What it really means to burn more calories than you consume... (repost from email but IMPORTANT!)
Thursday, January 14, 2010
Q: Can you explain the concept of "burning more calories than you consume" in order to lose weight?
A: It sounds like you're referring to a "calories in vs. calories out" type of equation. First you need to understand that one pound of fat is made up of roughly 3,500 extra calories. So in order to lose one pound of fat, you need to create a caloric deficit of 3,500 calories.
Basically, you can create a deficit of calories in three different ways:
1. Eat fewer calories than you burn each day. Keep in mind that your body burns calories all day long as part of your basal metabolic rate (BMR), because it takes energy (calories) for your body to perform basic physiological functions that are necessary for life—breathing, digesting, circulating, thinking and more. On top of that, physical activity (bathing, walking, typing and exercising) uses even more calories each day.
It's not important for you to know what your BMR is. Your SparkDiet has already estimated your BMR based on variables like age, gender and weight, so you don't have to do any calculations. The calorie goal recommended in your SparkDiet plan will help you create a caloric deficit and lose weight.
Example: If you eat 500 fewer calories each day for a week, you'll lose about one pound of fat (500 calories x 7 days = 3,500 calories). Again, keep in mind that your SparkDiet has already done these calculations for you, so simply follow the calorie recommendations on your plan (don't eat less than is already recommended).
2. Burn more calories than you consume by increasing your physical activity. If you eat enough calories to support your BMR, but exercise more, you'll create a caloric deficit simply by burning extra calories. This works only when you're not overeating to begin with.
Example: Regardless of your BMR, if you exercised to burn an extra 500 calories each day, you'll lose about one pound of fat in a week (500 calories x 7 days = 3,500 calories).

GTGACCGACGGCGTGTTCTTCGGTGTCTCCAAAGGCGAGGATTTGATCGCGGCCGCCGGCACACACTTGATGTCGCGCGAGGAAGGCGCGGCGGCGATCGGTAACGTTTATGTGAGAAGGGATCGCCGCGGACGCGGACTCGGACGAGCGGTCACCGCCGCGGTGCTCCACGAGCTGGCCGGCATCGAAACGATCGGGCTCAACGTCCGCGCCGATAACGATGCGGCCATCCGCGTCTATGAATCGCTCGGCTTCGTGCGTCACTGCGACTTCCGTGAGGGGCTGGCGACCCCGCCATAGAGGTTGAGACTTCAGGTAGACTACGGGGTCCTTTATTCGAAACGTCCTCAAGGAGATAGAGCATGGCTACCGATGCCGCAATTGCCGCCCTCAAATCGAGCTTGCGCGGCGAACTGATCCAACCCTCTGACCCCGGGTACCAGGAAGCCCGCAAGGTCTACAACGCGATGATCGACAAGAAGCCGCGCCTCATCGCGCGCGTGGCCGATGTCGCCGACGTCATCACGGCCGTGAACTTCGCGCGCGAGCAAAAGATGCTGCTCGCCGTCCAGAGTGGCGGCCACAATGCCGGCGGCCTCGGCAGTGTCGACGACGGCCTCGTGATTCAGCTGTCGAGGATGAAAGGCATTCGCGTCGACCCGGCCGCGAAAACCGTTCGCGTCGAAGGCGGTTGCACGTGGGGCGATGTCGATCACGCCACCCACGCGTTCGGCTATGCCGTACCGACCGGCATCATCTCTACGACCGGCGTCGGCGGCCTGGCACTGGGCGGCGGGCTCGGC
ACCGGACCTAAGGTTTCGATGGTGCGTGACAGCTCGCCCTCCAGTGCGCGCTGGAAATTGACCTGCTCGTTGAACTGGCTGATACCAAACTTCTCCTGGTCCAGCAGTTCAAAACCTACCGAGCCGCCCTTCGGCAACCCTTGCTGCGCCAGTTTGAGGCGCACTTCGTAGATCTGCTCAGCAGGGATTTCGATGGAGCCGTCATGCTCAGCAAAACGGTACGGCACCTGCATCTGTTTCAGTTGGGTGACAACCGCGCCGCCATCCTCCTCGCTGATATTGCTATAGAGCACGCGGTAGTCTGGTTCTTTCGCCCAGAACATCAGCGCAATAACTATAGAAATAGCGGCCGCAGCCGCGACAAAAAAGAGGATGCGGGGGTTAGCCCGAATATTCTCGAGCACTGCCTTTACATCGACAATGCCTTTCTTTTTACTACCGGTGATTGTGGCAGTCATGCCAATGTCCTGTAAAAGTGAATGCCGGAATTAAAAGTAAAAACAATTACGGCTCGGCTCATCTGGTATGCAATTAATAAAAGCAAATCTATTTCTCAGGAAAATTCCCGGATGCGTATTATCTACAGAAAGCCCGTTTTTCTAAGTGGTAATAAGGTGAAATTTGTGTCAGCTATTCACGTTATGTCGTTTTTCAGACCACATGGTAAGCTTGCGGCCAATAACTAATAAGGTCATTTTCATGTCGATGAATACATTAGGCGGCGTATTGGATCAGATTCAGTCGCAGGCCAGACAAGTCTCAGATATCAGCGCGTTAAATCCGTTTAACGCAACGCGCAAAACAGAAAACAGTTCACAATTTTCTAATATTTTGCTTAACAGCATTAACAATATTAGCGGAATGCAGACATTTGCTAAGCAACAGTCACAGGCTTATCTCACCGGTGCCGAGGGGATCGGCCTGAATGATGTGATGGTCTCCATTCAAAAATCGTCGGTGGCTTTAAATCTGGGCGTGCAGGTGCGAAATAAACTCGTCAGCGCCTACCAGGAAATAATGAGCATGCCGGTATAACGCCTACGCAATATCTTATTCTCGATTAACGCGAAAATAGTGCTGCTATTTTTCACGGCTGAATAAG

3. A combination of eating fewer calories and exercising to burn more calories. This is the most effective way to lose weight and keep it off. It's much easier to create a substantial calorie deficit when you combine dieting with exercise because you don't have to deprive yourself from food, and you don't have to exercise in crazy amounts.
Example: If you cut just 200 calories a day from your diet and burned just 300 calories a day by exercising, you'd lose about one pound per week. Compare that to the other examples above—you're losing weight at about the same rate without making major changes to your diet or exercise routine. Some people hate to cut calories, while others hate to exercise, so a combination approach allows you to do more of whatever comes easier for you.
As long as you are consistent, your calorie deficit will "add up" over time, and you’ll slim down. But it's important to remember that your SparkDiet Nutrition and Fitness recommendations are already based on the goals you created. You don't have to do any extra math. Simply follow the Nutrition and Fitness recommendations on your Trackers and you'll be creating the deficit needed to reach your goal weight!
It's also important to note that although this math seems relatively simple, our bodies are very complicated and you might not always see the results you expect based on equations alone. Many other factors can affect your weight loss rate along the way.
Written by Nicole Nichols, B.S. Ed. and Certified Fitness Instructor